Hernia Surgery - Inguinal Hernia Treatment
Alternative names :- Hernia - inguinal; Inguinal hernia
A hernia is the protrusion of an organ (small bowel, large bowel, ovary, etc..) through a weakness in the abdominal wall. This weakness can be congenital (umbilical hernias, epigastric, inguinal hernias) or acquired (some inguinal hernias), and following abdominal operations.
Inguinal hernias are caused by a weakness in the abdominal wall. In some people, this weakness is congenital, which means it is present at birth. In others, it develops over time, as a result of excessive weight gain or loss, physical activity that places pressure on the abdomen, pregnancy, straining during bowel movements because of constipation, straining during urination because of an enlarged prostate, or chronic and intense coughing. Because the abdominal wall is weak, the hernia occurs during abdominal strain.
Signs and symptoms
One of the following:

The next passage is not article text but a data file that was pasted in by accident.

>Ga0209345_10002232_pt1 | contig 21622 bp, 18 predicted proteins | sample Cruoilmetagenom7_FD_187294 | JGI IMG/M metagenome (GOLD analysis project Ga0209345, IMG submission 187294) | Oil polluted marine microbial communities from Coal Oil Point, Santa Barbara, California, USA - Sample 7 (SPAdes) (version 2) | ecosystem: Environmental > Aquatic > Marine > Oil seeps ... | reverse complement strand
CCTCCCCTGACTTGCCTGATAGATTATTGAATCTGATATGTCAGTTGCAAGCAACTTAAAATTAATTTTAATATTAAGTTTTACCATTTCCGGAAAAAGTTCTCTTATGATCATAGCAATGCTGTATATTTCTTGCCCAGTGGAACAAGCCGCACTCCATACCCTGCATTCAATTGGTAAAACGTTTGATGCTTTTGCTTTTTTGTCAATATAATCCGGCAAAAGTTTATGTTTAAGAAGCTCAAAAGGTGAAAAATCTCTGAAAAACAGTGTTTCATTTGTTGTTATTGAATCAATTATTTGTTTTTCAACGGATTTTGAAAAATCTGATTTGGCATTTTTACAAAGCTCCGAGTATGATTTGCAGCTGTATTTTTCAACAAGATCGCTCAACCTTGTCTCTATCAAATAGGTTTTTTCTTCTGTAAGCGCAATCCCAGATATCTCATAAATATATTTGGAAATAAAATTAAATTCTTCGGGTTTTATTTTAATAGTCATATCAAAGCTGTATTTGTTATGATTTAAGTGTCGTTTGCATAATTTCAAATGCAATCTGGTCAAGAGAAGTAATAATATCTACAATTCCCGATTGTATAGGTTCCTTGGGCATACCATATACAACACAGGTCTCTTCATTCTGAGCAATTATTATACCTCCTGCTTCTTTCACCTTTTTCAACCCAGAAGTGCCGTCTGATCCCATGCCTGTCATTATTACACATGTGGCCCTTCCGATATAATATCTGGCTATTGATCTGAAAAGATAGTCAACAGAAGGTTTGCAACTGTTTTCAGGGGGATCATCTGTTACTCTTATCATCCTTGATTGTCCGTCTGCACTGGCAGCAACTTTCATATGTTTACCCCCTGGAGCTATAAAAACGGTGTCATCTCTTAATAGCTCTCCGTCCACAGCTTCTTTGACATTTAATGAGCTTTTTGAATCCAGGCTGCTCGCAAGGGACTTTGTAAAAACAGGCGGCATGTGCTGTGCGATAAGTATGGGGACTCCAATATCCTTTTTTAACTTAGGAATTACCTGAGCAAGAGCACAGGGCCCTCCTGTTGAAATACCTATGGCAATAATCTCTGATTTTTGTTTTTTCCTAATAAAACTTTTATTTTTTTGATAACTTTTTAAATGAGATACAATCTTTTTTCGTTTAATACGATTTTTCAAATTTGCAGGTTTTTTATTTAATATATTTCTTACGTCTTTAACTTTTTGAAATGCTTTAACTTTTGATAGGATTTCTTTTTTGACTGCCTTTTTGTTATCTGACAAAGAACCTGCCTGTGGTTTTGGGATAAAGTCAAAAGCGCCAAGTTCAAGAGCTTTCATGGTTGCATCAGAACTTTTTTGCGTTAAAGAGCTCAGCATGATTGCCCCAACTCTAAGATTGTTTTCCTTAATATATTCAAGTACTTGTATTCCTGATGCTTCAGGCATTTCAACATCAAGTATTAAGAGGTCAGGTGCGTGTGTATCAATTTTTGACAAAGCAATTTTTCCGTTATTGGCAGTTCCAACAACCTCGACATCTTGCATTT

All types of hernias can cause mild discomfort or pain at the site of the lump, particularly with exercise or competitive sports.
A doctor can confirm the presence of a hernia during a physical exam. The mass may increase in size when coughing, bending, lifting, or straining. The hernia (bulge) may not be obvious in infants and children, except when the child is crying or coughing.
Treatment is important to avoid a potentially serious condition called a strangulated hernia. This is when the bulging through the muscle wall obstructs the flow of blood to the intestine or stops the flow of intestinal contents leading to tissue death.
An inguinal hernia can often be reduced, pushed back into place. If it is nonreducable then surgery is required under a general anaesthetic. Usually done on an out patient basis the segment of bowel is put back in the abdominal cavity and the muscle closed. A piece of plastic mesh is sometimes used to reinforce the weakened muscle area. A dry dressing protects the incision area for a few days.
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